Time to put transparency on Central Africa’s agenda

Time to put transparency on Central Africa’s agenda

Translations: Translations: FR   ES  

The National Transitional Council of Central African Republic and the international community must demand that the country's new president, Catherine Samba-Panza, pursue transparency, good governance and integrity as priorities.

After the resignation of Michel Djotodia, leader of the rebel group Seleka that seized power in March 2013, the National Transitional Council elected Catherine Samba-Panza as the new president early this week. Now is the perfect opportunity for Central African Republic to make a strong and lasting move against corruption. It can either return to the inertia of the instability or build a stable future. Political instability and war have made ​​this country one of the poorest in the world. CAR ranks 180 out of 187 countries according to the Human Development Index.

Even if there is a democratic solution to the conflict, transparency in government affairs should be mainstreamed to build trust to overcome the difficulties hindering development since independence. Reconciliation and democratic measures will require transparency to be sustainable and to guarantee equitable resource distribution.

CAR is rich in diamonds and gold with smaller artisanal miners exploiting most of the minerals. Illegal exploitation, exports across porous borders and corruption are reducing the states’ revenues.

Transparency International recently attended a meeting organised by the United Nations Economic Commission for Africa in N'Djamena which addressed precisely this issue: the establishment of anti-corruption measures in post-conflict countries. The first and most important recommendation was that the anti-corruption mechanisms should be implemented in the process of peace negotiation, during the transition and of course once a government has been democratically elected.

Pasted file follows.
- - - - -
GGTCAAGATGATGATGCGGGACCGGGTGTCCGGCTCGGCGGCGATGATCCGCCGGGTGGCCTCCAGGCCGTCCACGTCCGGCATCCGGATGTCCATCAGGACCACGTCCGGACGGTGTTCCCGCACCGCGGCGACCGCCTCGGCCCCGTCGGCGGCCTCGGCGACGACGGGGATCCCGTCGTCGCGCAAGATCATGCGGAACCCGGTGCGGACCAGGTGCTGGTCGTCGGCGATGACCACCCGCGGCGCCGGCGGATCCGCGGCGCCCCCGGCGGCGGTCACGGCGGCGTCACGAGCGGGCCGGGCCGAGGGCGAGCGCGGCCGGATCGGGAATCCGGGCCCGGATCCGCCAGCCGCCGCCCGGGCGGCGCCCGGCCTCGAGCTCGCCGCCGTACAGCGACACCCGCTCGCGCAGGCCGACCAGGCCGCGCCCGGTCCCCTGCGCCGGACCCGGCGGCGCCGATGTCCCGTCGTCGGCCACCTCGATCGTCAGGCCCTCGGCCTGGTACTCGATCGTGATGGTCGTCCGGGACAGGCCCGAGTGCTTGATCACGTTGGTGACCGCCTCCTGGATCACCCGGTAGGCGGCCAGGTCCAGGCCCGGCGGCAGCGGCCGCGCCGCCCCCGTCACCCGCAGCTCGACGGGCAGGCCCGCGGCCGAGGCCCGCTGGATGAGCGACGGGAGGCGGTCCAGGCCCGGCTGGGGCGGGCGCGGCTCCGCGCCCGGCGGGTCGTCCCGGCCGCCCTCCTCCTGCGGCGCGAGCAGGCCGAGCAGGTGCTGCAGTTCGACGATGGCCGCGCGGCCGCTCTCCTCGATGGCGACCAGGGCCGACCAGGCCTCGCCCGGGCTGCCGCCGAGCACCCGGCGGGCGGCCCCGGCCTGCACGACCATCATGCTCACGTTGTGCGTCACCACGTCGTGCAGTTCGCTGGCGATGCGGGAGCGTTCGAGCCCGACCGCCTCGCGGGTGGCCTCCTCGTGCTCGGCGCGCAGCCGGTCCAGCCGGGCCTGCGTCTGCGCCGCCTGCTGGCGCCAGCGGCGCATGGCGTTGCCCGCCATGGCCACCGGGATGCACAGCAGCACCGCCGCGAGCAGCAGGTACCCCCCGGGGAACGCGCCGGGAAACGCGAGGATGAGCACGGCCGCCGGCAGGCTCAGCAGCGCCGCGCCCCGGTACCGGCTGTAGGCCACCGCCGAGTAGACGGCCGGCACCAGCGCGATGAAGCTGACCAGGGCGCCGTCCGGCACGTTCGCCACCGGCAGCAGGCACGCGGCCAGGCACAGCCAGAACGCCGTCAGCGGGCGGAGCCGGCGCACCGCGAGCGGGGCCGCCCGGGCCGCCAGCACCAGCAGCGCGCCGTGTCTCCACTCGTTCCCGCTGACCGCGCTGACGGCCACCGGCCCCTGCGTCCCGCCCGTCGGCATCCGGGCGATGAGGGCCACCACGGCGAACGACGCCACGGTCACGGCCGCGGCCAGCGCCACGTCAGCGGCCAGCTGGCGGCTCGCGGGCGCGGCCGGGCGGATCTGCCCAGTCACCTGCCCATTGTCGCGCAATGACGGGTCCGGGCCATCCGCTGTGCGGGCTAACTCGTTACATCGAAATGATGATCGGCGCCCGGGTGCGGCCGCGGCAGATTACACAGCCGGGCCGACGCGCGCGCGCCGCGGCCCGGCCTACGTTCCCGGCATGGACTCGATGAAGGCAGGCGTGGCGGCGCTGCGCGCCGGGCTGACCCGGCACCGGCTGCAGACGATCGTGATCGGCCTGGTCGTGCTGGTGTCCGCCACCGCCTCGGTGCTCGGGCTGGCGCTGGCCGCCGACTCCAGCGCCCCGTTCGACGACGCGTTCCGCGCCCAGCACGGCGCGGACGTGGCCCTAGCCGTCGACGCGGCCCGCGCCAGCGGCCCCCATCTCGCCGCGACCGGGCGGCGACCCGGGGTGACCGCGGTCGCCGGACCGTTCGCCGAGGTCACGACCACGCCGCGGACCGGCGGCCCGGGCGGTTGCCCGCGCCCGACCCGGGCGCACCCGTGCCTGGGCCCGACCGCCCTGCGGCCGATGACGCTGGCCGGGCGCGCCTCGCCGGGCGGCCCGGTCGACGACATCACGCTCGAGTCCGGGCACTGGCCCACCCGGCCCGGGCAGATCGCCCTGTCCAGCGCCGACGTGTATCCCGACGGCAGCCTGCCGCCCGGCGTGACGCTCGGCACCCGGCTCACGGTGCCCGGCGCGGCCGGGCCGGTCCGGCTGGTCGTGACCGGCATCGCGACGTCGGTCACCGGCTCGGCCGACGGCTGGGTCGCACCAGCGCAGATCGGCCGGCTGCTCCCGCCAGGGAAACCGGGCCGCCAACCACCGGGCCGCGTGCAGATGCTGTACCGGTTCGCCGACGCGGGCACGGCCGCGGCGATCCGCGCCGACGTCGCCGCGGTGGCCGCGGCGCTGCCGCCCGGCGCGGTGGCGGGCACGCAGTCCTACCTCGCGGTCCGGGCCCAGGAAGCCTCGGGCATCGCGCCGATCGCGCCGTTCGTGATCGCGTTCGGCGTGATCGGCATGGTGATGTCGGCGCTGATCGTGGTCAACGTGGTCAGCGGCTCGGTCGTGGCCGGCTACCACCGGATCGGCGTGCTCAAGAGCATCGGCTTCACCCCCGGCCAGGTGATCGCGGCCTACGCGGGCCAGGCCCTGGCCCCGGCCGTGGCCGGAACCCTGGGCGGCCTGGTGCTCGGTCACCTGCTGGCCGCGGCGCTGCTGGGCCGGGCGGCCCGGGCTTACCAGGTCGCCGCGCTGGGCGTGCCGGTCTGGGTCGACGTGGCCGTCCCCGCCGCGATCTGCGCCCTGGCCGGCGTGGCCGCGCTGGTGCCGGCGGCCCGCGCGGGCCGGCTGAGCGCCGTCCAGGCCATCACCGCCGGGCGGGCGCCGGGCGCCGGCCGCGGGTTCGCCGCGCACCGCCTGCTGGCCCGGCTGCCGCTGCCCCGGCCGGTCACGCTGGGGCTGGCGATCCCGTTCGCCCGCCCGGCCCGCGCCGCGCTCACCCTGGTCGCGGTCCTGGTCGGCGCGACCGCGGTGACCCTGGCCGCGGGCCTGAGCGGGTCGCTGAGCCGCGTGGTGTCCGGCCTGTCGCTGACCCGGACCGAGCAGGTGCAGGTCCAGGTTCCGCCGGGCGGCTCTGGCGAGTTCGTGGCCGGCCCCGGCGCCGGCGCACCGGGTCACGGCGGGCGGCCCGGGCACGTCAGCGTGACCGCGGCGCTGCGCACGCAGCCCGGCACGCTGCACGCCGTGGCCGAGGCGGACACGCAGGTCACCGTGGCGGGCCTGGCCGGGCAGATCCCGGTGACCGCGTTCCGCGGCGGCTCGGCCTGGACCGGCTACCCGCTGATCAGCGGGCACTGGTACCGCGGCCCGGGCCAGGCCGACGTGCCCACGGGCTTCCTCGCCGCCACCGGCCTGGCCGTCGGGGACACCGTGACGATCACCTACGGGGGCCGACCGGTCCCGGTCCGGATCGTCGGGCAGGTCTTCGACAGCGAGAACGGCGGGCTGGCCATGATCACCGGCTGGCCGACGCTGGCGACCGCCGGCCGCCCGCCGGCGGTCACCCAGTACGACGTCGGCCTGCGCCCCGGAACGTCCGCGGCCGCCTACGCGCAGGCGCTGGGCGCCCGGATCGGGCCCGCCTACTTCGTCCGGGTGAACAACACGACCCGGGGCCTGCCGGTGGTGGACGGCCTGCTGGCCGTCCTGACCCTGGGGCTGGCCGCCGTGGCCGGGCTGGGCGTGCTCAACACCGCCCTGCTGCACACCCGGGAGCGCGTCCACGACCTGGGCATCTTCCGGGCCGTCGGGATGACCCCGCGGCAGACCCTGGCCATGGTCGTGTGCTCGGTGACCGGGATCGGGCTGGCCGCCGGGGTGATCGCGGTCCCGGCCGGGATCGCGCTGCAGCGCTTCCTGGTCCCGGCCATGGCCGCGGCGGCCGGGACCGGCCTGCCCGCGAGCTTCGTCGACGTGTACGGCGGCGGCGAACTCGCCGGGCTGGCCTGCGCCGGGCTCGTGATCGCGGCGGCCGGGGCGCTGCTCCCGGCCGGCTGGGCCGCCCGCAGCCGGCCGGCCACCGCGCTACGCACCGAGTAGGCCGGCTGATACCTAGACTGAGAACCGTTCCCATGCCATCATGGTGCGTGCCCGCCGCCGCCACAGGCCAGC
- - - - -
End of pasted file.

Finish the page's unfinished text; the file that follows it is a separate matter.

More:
There is a risk that the drift toward religious conflict and the urgent need for national reconciliation will dominate discussion, overshadowing the fact that bad governance is the key driver of this conflict and should be addressed as soon as possible.

A wake-up call for the international community

For years mediation attempts and peace-keeping operations from CEMAC (the monetary and economic community of Central Africa), the ECCAS (Economic Community of Central African States) or the UN have failed. The different interests of the neighbouring countries and the spill-over of violence from these parts have not allowed for a strictly democratic resolution of the conflict. This should be a wake-up call for countries in the region to put in place transparency mechanisms that allow the wealth to reach the whole population.

Meanwhile, the international community, given the severity of conflicts, generally tends to settle for temporary solutions and not lasting ones. The resolution of the conflict in Central African Republic should not divert the international community’s attention from the low performance in terms of transparency and the fight against corruption in this region according to the 2013 Corruption Perception Index or the Ibrahim Index of African Governance.

Need for real changes

The confluence of important natural resources, long-lived regimes and geographic size of this region are drivers for chronic political instability and poverty. For Transparency International, a critical reason for the lack of success reaching Millennium Development Goals is weak governance and the corruption that follows. We call on the UN to make governance a priority for post-2015 development.

It's time for real change, it’s time for real transparency. Any leader should make this a priority and a leading conflict-prevention strategy – not only for Central African Republic, but for the Central Africa region as a whole.

For any press enquiries please contact press@transparency.org

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